Human Enhancement Projects: Challenges, Opportunities and Implications on Space ExplorationAuthor(s): Reza Rastmanesh 1* , Radek Trnka 2 and Matti Pitkanen3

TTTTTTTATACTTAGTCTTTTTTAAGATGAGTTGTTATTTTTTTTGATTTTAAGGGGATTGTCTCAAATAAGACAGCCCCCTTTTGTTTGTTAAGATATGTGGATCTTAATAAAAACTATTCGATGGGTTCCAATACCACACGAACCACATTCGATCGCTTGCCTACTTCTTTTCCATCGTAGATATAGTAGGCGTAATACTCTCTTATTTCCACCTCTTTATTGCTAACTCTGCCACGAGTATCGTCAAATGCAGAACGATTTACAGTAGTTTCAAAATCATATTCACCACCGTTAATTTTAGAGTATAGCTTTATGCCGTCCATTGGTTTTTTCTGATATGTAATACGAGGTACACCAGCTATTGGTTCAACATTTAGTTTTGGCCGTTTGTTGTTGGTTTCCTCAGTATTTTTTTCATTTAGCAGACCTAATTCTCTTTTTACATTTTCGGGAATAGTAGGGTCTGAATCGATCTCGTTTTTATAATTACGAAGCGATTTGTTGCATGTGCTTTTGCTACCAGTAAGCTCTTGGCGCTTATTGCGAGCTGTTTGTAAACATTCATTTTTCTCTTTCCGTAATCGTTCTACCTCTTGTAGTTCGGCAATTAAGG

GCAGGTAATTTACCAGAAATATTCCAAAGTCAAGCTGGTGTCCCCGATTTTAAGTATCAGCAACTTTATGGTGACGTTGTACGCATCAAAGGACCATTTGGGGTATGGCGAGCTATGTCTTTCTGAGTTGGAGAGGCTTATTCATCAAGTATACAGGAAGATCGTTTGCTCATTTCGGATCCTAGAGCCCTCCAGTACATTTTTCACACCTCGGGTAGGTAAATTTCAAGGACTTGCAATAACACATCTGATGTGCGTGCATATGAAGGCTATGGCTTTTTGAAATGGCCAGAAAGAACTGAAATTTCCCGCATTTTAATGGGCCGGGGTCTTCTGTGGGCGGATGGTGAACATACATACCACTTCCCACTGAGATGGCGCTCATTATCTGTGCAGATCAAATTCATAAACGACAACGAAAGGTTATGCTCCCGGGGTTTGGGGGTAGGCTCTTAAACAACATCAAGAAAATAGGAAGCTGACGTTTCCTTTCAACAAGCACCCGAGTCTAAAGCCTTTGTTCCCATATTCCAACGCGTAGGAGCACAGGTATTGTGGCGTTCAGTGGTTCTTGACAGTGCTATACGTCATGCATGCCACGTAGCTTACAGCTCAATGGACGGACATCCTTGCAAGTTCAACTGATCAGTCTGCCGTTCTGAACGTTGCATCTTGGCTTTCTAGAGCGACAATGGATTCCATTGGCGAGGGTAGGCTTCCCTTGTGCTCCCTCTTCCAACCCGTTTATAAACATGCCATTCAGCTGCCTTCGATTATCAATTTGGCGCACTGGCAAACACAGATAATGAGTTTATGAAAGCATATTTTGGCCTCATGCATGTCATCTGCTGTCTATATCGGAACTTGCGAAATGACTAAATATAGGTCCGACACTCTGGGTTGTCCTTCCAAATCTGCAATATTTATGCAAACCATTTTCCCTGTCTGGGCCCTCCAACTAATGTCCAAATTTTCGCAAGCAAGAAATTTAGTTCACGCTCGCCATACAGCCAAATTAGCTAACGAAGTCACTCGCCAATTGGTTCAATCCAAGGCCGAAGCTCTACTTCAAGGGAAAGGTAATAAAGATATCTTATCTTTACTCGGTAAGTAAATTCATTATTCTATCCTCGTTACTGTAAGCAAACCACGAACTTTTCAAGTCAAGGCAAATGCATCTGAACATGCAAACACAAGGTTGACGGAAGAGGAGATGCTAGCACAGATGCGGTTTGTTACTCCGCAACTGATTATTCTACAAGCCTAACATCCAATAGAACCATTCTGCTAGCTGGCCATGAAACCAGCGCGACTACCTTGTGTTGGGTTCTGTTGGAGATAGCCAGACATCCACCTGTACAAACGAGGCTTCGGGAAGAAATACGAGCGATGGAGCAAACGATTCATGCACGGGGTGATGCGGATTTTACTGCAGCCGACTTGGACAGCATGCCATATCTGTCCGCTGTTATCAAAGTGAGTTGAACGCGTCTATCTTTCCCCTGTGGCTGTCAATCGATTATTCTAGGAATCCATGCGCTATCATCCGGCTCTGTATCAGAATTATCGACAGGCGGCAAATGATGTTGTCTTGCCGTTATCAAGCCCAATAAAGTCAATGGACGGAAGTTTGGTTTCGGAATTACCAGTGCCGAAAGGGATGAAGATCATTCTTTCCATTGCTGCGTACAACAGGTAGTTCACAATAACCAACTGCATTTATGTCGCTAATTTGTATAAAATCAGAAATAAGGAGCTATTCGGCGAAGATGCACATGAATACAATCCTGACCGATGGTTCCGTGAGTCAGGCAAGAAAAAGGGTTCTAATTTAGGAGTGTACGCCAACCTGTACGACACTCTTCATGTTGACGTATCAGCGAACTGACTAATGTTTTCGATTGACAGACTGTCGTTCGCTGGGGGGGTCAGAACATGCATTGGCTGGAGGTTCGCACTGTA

Einstein special relativity suggests that no signal can cause an effect outside the source light cone, and nothing can move faster than light through a vacuum. Brain operations are traditionally expected to be unable to reach the speed of light. Based on a rough calculation, it had been estimated that velocity of neural integration in the cortical paths in human brain may be close to the speed of light, which is an extreme overestimation and highly non-feasible. However, there is strong evidence from clinical trials and experimental studies suggesting that the velocity of information exchange within the brain can be enhanced considerably through the genetic modifications and pharmacological drugs, or by non-pharmacologic measures, e.g. transcranial helmets, nanodevices, and gadgets. Building on the recent empirical evidence across scientific disciplines, the theoretical paper formulates and discusses the possible implications that human enhancement may have for • Definition of human observer in biological physics, • Understanding human perceptual abilities and their biological limits including the velocity of neural information transfer, and • General relativity and quantum physic. A scenario-based method was used to illustrate the implications that human enhancement may potentially have for magnetoreception and the possibility of selective electromagnetic enhancement in humans. Furthermore, a potential of future human enhancements project for the understanding of human cognitive capacity including a priori and a posteriori reasoning is discussed. These theoretical discussions will have implications in future space explorations.